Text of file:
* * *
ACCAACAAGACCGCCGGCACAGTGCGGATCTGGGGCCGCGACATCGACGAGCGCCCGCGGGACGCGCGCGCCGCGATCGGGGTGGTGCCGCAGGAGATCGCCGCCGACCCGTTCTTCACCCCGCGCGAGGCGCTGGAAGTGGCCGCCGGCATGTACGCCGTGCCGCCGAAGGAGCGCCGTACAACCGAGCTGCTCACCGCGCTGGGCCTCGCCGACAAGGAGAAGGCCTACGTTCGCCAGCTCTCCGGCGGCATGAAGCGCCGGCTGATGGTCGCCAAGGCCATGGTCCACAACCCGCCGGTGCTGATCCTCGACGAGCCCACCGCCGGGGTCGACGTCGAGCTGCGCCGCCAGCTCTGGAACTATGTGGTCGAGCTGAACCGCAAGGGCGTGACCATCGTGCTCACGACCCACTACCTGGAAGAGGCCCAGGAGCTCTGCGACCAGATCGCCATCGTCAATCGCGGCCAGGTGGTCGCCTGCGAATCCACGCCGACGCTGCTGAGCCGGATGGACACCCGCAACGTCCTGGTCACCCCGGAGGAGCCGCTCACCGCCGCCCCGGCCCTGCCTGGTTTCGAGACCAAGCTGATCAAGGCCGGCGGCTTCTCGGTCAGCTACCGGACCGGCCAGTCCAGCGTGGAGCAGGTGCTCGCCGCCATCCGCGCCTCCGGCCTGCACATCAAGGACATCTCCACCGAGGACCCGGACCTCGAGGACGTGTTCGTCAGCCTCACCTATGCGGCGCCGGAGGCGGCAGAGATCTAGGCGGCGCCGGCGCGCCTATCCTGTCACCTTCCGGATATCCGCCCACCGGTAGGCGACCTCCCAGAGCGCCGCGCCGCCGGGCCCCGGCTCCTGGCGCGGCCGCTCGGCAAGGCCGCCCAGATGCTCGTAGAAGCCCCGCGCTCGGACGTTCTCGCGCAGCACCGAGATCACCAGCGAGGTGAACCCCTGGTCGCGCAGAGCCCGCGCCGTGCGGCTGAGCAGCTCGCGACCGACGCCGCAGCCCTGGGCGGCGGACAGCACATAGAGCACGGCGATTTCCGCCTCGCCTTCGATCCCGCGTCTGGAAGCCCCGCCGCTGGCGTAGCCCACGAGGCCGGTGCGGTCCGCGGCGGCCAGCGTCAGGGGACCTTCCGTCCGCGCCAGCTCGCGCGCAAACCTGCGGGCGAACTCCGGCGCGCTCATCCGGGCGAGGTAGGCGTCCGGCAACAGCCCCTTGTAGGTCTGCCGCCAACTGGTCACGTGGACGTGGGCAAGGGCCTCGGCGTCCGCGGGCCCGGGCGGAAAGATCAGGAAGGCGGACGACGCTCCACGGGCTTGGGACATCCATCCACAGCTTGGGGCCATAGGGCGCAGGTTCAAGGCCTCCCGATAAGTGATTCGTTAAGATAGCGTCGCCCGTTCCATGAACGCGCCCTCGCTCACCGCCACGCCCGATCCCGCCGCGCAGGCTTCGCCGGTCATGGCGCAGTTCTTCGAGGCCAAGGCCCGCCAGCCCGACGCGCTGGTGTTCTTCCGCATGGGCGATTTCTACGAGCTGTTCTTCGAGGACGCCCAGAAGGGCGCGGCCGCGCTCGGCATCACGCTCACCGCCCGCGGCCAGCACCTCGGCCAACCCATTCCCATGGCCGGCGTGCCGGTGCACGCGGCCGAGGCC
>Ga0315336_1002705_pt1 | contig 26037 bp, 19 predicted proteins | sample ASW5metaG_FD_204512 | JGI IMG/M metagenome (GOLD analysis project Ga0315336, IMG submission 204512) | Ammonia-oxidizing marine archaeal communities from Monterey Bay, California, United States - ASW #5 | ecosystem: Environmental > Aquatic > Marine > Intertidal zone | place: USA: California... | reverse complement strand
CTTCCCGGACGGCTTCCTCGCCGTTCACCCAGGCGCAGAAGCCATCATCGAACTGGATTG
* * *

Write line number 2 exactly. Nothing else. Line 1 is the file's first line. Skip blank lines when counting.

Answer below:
>Ga0315336_1002705_pt1 | contig 26037 bp, 19 predicted proteins | sample ASW5metaG_FD_204512 | JGI IMG/M metagenome (GOLD analysis project Ga0315336, IMG submission 204512) | Ammonia-oxidizing marine archaeal communities from Monterey Bay, California, United States - ASW #5 | ecosystem: Environmental > Aquatic > Marine > Intertidal zone | place: USA: California... | reverse complement strand